After the end of the King’s speech, his supporters came out of the council hall but the representatives of the public did not leave the hall. On such a critical occasion, Mirabeau led the way of the representatives by making a courageous declaration. Mirabeau roared out, “We have come here on the will of the public and we will not leave this hall until we are removed at gunpoint.” The President of the session informed the King of Miraubou’s declaration. The King said, “Let them sit there if they want to sit.”

The King fell prey to a great crisis. After two days, several priests and nobles also joined the National Council. Ultimately, the King had to yield to the adverse circumstances and on 27 June permitted the three chambers to sit together. In this way, the National Council won a constitutional sanction. It was the first remarkable victory for the Proletariat. At that time, the sovereign power slipped from the King’s hand and fell into the hands of the National Council.

The importance of the National Council increased with the joint sitting of three chambers. It assumed the task of drafting a constitution. On 9th July, the National Council declared itself to be the constituent assembly. Thus it addressed itself to its duty in connection with the orientation of the new social setup and its constitutional basis. The King had to accept the decision of the National Assembly.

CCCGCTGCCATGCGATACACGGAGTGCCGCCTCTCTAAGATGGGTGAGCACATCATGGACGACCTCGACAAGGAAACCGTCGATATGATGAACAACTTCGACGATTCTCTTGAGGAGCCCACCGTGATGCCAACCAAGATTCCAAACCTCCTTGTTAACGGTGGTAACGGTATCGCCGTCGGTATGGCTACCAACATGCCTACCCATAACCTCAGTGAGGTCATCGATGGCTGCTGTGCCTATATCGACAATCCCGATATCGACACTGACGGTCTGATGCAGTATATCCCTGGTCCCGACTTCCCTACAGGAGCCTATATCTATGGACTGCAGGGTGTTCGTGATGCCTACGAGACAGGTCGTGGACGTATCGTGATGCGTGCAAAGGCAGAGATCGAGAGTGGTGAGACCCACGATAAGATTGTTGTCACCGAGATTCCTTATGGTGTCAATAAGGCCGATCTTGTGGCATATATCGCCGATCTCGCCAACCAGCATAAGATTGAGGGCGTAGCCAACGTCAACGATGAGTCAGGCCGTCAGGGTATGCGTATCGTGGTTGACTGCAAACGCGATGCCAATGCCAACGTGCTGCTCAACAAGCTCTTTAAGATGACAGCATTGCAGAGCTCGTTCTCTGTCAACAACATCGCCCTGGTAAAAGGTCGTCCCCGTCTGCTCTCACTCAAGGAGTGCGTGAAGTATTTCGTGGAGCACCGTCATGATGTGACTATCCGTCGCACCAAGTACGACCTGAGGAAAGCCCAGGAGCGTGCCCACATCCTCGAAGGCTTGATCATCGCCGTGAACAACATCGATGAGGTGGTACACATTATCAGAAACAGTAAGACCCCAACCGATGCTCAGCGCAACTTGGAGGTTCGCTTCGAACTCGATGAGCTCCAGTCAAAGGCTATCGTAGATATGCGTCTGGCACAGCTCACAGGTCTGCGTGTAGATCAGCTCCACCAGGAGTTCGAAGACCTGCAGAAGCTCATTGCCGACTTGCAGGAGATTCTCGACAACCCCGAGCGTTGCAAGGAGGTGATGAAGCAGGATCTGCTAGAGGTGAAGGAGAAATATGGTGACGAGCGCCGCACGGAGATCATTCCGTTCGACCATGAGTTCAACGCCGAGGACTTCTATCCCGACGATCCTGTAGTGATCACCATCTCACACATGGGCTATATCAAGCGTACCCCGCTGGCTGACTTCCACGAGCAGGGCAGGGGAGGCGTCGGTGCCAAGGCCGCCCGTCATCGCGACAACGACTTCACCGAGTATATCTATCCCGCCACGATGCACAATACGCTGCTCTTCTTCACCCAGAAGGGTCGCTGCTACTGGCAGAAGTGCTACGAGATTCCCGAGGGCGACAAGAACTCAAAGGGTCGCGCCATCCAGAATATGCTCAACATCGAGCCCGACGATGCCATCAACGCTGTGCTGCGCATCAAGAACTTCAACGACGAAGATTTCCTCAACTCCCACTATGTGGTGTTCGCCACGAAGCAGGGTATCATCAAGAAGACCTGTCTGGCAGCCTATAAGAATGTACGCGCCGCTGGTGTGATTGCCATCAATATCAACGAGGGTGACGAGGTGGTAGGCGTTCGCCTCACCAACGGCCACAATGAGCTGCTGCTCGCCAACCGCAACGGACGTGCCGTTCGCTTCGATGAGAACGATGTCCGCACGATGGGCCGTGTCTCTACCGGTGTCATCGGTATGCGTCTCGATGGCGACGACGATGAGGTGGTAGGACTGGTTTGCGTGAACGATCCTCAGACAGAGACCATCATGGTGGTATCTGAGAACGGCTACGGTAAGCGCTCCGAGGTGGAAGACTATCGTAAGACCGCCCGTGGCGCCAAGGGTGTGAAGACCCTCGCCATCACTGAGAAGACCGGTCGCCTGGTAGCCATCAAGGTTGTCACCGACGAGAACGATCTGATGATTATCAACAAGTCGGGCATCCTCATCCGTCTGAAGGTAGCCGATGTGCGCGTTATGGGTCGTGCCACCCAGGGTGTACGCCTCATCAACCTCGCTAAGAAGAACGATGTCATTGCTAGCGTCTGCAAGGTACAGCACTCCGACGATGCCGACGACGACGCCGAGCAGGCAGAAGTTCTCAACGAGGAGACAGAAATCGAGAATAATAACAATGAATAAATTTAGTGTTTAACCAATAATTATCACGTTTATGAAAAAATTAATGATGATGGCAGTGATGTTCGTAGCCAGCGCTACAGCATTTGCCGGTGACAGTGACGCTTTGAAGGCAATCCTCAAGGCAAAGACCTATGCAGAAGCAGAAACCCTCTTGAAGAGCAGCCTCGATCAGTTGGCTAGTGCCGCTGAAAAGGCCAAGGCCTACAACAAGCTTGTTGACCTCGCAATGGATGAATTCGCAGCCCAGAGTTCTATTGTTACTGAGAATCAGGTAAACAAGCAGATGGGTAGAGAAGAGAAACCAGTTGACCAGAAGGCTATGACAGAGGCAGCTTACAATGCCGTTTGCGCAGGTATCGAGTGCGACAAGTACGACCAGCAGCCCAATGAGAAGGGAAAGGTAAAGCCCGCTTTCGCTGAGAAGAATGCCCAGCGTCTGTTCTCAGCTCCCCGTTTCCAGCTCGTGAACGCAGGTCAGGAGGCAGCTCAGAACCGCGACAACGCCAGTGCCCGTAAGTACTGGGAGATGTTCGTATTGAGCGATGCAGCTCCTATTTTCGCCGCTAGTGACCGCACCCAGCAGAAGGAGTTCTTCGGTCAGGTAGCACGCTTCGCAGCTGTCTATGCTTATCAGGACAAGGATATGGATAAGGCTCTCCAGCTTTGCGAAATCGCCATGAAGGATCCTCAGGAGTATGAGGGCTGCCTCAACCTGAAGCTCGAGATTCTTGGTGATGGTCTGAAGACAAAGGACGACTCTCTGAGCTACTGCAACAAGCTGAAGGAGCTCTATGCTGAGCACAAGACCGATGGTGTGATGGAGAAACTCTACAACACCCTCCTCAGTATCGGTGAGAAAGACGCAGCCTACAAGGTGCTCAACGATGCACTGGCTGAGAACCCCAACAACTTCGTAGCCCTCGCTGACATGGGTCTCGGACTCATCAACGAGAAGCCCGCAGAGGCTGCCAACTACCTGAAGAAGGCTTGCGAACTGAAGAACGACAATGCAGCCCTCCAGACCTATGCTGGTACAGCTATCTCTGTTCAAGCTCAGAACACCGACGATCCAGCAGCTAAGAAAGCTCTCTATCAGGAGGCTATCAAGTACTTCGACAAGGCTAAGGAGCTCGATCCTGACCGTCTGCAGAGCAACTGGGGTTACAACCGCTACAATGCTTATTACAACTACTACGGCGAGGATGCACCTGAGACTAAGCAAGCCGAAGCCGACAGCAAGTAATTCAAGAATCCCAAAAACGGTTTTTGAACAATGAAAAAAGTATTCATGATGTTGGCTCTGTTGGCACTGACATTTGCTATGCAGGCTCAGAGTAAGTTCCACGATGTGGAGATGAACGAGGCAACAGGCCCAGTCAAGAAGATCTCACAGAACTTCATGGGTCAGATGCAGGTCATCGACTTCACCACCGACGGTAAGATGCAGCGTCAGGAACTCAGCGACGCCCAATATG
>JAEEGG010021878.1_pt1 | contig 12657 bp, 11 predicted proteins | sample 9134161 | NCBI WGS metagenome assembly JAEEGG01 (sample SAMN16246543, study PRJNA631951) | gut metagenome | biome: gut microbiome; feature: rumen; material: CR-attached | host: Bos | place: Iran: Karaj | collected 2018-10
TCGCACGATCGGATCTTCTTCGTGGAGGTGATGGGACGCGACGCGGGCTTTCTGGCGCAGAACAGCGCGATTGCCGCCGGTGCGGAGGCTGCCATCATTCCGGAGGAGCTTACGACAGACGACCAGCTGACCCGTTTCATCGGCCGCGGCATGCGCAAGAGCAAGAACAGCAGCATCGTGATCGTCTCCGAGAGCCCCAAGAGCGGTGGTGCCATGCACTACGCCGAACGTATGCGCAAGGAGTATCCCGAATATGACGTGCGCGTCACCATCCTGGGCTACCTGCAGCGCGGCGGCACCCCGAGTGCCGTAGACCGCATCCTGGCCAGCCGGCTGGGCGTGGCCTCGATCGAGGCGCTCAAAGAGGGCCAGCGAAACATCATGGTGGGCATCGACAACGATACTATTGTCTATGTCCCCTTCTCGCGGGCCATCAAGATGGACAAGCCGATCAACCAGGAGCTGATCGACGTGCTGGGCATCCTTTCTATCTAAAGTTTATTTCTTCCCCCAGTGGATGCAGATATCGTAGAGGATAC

The King and the Assembly were suspicious of each other. The condition of Paris had become very turbulent. Famine, unemployment, and harangues by popular orators contributed greatly to making the condition extremely drastic. The King was being pressed by the queen and nobles. In the end, the King tried to suppress the constituent assembly. It was proof of King’s unforesightedness. Under the pressing influence of the soldiers, the members of the constituent assembly realized that it was not possible for them to work independently. Under such circumstances, Mirabeau advised Louis to recall the military. The King replied that the members should leave Paris in case they were afraid of the military but the representatives did not bow before the King’s intimidation. Necker- the popular Finance Minister was dismissed on 11 July and was ordered to leave the country immediately. The news spread in Paris like wildfire. Kamil Demule- an influential journalist and some furious revolutionaries greatly excited people in Paris and instigated them for armed aggression. On 13 July, wine shops and bakeries were looted. There was a rumor that soldiers were being sent to Paris. It infuriated people too much and they decided to equip themselves with a good stock of weapons and arms. The furious mob looted and snatched weapons from shops in the city.